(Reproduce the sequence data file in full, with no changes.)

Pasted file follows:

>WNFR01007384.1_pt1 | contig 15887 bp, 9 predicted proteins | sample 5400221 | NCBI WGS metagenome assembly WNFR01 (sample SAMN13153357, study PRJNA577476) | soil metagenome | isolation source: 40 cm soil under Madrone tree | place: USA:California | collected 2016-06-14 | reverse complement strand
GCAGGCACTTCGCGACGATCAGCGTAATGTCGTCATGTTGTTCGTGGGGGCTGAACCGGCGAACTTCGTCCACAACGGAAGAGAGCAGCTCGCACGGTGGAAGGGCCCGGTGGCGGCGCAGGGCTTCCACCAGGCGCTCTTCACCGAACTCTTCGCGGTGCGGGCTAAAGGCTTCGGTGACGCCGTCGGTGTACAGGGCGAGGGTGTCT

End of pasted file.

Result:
>WNFR01007384.1_pt1 | contig 15887 bp, 9 predicted proteins | sample 5400221 | NCBI WGS metagenome assembly WNFR01 (sample SAMN13153357, study PRJNA577476) | soil metagenome | isolation source: 40 cm soil under Madrone tree | place: USA:California | collected 2016-06-14 | reverse complement strand
GCAGGCACTTCGCGACGATCAGCGTAATGTCGTCATGTTGTTCGTGGGGGCTGAACCGGCGAACTTCGTCCACAACGGAAGAGAGCAGCTCGCACGGTGGAAGGGCCCGGTGGCGGCGCAGGGCTTCCACCAGGCGCTCTTCACCGAACTCTTCGCGGTGCGGGCTAAAGGCTTCGGTGACGCCGTCGGTGTACAGGGCGAGGGTGTCT